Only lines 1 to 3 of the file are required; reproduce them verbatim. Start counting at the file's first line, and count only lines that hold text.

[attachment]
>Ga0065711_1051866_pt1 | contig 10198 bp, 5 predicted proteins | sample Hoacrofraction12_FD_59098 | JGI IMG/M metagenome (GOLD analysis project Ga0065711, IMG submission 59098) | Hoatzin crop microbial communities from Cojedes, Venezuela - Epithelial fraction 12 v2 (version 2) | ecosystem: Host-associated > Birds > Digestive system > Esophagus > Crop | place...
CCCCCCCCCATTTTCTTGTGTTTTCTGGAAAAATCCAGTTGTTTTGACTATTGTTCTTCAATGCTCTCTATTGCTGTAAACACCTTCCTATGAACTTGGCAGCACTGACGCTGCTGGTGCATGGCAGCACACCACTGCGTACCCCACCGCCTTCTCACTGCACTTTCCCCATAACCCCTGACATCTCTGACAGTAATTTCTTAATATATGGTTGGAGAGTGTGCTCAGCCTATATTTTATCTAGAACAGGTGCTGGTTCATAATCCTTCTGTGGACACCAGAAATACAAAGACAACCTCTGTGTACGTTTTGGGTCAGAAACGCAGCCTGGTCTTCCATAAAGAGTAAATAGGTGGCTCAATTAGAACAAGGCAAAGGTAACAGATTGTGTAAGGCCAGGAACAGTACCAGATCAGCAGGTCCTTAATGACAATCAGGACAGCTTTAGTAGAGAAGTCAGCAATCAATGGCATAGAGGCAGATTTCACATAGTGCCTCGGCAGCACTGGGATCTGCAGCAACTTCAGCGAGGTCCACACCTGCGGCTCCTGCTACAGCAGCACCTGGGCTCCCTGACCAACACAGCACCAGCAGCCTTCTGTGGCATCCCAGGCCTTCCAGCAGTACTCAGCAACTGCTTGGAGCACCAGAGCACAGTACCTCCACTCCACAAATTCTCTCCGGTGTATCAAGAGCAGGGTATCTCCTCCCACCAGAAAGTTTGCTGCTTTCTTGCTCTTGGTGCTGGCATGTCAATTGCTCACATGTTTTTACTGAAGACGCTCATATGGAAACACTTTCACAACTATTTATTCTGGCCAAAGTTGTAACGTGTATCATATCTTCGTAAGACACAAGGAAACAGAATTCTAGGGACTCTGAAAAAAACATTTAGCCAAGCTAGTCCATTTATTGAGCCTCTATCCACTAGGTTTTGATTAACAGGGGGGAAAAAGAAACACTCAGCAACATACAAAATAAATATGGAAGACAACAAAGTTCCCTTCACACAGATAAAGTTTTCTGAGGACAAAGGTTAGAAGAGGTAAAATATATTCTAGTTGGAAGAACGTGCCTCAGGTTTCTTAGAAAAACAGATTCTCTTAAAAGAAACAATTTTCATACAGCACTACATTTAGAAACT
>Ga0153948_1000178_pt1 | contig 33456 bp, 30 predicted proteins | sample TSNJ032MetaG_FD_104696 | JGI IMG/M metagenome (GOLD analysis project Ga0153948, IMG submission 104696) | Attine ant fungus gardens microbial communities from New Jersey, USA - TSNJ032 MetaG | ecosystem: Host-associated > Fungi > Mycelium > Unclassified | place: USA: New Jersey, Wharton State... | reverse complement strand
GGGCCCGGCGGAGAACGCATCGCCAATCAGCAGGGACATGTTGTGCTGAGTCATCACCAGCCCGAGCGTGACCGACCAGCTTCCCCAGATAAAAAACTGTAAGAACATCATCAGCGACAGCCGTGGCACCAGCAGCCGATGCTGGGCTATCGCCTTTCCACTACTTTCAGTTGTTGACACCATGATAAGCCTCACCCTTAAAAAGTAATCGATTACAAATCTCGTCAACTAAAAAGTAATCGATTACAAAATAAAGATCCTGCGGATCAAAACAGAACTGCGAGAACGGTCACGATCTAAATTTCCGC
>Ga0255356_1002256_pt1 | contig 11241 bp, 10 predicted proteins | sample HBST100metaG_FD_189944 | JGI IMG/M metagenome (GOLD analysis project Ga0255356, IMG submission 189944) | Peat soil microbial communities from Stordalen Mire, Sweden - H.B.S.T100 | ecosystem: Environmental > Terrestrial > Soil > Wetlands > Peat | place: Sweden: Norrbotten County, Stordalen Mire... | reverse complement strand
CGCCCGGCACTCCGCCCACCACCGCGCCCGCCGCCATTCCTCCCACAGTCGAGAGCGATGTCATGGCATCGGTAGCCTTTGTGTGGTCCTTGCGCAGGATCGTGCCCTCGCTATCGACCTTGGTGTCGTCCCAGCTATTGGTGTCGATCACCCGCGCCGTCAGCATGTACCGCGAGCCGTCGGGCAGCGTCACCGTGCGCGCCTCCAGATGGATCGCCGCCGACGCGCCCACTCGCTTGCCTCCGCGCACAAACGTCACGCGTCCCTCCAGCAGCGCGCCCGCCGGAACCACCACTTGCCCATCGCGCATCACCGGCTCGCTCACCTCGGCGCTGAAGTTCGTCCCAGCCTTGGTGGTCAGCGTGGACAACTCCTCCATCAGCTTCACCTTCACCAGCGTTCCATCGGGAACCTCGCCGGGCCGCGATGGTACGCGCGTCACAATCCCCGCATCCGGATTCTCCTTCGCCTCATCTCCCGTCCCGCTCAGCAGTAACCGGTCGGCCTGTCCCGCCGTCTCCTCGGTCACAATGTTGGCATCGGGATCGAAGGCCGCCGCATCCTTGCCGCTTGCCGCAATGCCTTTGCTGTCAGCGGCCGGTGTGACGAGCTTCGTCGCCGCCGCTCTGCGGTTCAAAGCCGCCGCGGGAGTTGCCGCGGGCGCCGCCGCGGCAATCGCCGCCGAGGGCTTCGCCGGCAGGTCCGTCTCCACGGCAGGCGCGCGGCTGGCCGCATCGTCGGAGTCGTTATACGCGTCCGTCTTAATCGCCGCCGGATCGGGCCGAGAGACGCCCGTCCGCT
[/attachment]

>Ga0065711_1051866_pt1 | contig 10198 bp, 5 predicted proteins | sample Hoacrofraction12_FD_59098 | JGI IMG/M metagenome (GOLD analysis project Ga0065711, IMG submission 59098) | Hoatzin crop microbial communities from Cojedes, Venezuela - Epithelial fraction 12 v2 (version 2) | ecosystem: Host-associated > Birds > Digestive system > Esophagus > Crop | place...
CCCCCCCCCATTTTCTTGTGTTTTCTGGAAAAATCCAGTTGTTTTGACTATTGTTCTTCAATGCTCTCTATTGCTGTAAACACCTTCCTATGAACTTGGCAGCACTGACGCTGCTGGTGCATGGCAGCACACCACTGCGTACCCCACCGCCTTCTCACTGCACTTTCCCCATAACCCCTGACATCTCTGACAGTAATTTCTTAATATATGGTTGGAGAGTGTGCTCAGCCTATATTTTATCTAGAACAGGTGCTGGTTCATAATCCTTCTGTGGACACCAGAAATACAAAGACAACCTCTGTGTACGTTTTGGGTCAGAAACGCAGCCTGGTCTTCCATAAAGAGTAAATAGGTGGCTCAATTAGAACAAGGCAAAGGTAACAGATTGTGTAAGGCCAGGAACAGTACCAGATCAGCAGGTCCTTAATGACAATCAGGACAGCTTTAGTAGAGAAGTCAGCAATCAATGGCATAGAGGCAGATTTCACATAGTGCCTCGGCAGCACTGGGATCTGCAGCAACTTCAGCGAGGTCCACACCTGCGGCTCCTGCTACAGCAGCACCTGGGCTCCCTGACCAACACAGCACCAGCAGCCTTCTGTGGCATCCCAGGCCTTCCAGCAGTACTCAGCAACTGCTTGGAGCACCAGAGCACAGTACCTCCACTCCACAAATTCTCTCCGGTGTATCAAGAGCAGGGTATCTCCTCCCACCAGAAAGTTTGCTGCTTTCTTGCTCTTGGTGCTGGCATGTCAATTGCTCACATGTTTTTACTGAAGACGCTCATATGGAAACACTTTCACAACTATTTATTCTGGCCAAAGTTGTAACGTGTATCATATCTTCGTAAGACACAAGGAAACAGAATTCTAGGGACTCTGAAAAAAACATTTAGCCAAGCTAGTCCATTTATTGAGCCTCTATCCACTAGGTTTTGATTAACAGGGGGGAAAAAGAAACACTCAGCAACATACAAAATAAATATGGAAGACAACAAAGTTCCCTTCACACAGATAAAGTTTTCTGAGGACAAAGGTTAGAAGAGGTAAAATATATTCTAGTTGGAAGAACGTGCCTCAGGTTTCTTAGAAAAACAGATTCTCTTAAAAGAAACAATTTTCATACAGCACTACATTTAGAAACT
>Ga0153948_1000178_pt1 | contig 33456 bp, 30 predicted proteins | sample TSNJ032MetaG_FD_104696 | JGI IMG/M metagenome (GOLD analysis project Ga0153948, IMG submission 104696) | Attine ant fungus gardens microbial communities from New Jersey, USA - TSNJ032 MetaG | ecosystem: Host-associated > Fungi > Mycelium > Unclassified | place: USA: New Jersey, Wharton State... | reverse complement strand